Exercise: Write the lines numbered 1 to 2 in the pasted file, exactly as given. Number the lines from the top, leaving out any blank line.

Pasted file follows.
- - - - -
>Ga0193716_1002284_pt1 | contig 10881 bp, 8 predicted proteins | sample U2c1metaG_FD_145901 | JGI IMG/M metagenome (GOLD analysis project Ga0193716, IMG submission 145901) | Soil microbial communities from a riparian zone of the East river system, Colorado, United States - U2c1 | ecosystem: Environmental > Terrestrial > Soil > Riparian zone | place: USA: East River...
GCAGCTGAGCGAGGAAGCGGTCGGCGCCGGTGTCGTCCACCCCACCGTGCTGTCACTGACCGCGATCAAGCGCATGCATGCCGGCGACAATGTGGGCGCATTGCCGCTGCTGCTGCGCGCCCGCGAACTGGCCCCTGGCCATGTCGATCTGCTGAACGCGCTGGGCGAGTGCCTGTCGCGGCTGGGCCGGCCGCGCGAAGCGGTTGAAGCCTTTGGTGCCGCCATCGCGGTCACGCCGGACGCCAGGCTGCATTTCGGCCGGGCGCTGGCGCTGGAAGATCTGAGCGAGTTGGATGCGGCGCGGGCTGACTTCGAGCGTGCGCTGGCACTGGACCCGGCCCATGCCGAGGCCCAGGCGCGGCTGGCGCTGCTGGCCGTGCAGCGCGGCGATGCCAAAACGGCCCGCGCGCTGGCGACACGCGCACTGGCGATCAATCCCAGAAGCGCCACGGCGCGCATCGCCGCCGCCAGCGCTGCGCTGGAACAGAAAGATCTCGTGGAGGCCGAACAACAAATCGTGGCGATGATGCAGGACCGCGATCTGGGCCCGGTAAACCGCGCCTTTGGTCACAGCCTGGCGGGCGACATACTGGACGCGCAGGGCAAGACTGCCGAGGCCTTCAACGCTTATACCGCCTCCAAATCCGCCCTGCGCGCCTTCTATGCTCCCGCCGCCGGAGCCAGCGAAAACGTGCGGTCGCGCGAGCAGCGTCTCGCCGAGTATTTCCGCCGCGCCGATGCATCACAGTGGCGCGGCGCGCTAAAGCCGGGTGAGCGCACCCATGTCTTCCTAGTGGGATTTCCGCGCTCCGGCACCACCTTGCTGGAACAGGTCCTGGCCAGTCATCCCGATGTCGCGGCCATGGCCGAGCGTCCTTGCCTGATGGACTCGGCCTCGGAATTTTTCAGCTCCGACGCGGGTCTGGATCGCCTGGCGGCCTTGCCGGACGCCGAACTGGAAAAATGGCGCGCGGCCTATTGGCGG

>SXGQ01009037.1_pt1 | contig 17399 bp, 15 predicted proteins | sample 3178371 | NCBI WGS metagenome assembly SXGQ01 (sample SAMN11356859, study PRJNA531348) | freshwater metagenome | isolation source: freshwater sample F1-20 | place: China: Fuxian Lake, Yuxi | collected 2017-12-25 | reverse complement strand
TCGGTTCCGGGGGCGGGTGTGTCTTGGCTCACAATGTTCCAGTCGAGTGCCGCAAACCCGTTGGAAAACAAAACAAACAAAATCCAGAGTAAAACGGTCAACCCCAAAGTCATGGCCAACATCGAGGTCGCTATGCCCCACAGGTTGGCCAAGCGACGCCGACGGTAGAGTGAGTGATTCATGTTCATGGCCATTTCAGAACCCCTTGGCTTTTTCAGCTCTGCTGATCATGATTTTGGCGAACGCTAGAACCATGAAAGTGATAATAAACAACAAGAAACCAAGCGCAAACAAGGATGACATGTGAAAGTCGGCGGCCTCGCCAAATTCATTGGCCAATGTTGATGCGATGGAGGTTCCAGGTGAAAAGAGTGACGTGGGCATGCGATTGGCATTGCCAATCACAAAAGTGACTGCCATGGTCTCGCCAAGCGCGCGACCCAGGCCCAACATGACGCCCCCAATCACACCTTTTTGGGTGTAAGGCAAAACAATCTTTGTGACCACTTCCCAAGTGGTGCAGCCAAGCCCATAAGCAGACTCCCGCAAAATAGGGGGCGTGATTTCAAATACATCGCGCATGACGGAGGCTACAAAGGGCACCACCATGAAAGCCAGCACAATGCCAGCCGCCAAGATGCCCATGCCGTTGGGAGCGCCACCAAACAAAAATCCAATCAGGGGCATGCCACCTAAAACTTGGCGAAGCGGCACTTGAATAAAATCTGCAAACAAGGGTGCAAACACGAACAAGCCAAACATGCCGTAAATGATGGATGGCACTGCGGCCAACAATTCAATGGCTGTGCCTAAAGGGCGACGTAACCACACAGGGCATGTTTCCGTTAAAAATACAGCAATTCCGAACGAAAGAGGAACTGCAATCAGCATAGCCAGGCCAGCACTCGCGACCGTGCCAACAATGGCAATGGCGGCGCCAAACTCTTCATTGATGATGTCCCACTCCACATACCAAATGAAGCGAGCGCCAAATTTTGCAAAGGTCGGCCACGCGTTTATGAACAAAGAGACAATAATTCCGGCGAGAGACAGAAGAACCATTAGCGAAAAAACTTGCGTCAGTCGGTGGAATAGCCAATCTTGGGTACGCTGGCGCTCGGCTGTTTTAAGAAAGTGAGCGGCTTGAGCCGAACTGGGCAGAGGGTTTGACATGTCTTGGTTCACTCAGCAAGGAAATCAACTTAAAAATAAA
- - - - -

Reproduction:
>Ga0193716_1002284_pt1 | contig 10881 bp, 8 predicted proteins | sample U2c1metaG_FD_145901 | JGI IMG/M metagenome (GOLD analysis project Ga0193716, IMG submission 145901) | Soil microbial communities from a riparian zone of the East river system, Colorado, United States - U2c1 | ecosystem: Environmental > Terrestrial > Soil > Riparian zone | place: USA: East River...
GCAGCTGAGCGAGGAAGCGGTCGGCGCCGGTGTCGTCCACCCCACCGTGCTGTCACTGACCGCGATCAAGCGCATGCATGCCGGCGACAATGTGGGCGCATTGCCGCTGCTGCTGCGCGCCCGCGAACTGGCCCCTGGCCATGTCGATCTGCTGAACGCGCTGGGCGAGTGCCTGTCGCGGCTGGGCCGGCCGCGCGAAGCGGTTGAAGCCTTTGGTGCCGCCATCGCGGTCACGCCGGACGCCAGGCTGCATTTCGGCCGGGCGCTGGCGCTGGAAGATCTGAGCGAGTTGGATGCGGCGCGGGCTGACTTCGAGCGTGCGCTGGCACTGGACCCGGCCCATGCCGAGGCCCAGGCGCGGCTGGCGCTGCTGGCCGTGCAGCGCGGCGATGCCAAAACGGCCCGCGCGCTGGCGACACGCGCACTGGCGATCAATCCCAGAAGCGCCACGGCGCGCATCGCCGCCGCCAGCGCTGCGCTGGAACAGAAAGATCTCGTGGAGGCCGAACAACAAATCGTGGCGATGATGCAGGACCGCGATCTGGGCCCGGTAAACCGCGCCTTTGGTCACAGCCTGGCGGGCGACATACTGGACGCGCAGGGCAAGACTGCCGAGGCCTTCAACGCTTATACCGCCTCCAAATCCGCCCTGCGCGCCTTCTATGCTCCCGCCGCCGGAGCCAGCGAAAACGTGCGGTCGCGCGAGCAGCGTCTCGCCGAGTATTTCCGCCGCGCCGATGCATCACAGTGGCGCGGCGCGCTAAAGCCGGGTGAGCGCACCCATGTCTTCCTAGTGGGATTTCCGCGCTCCGGCACCACCTTGCTGGAACAGGTCCTGGCCAGTCATCCCGATGTCGCGGCCATGGCCGAGCGTCCTTGCCTGATGGACTCGGCCTCGGAATTTTTCAGCTCCGACGCGGGTCTGGATCGCCTGGCGGCCTTGCCGGACGCCGAACTGGAAAAATGGCGCGCGGCCTATTGGCGG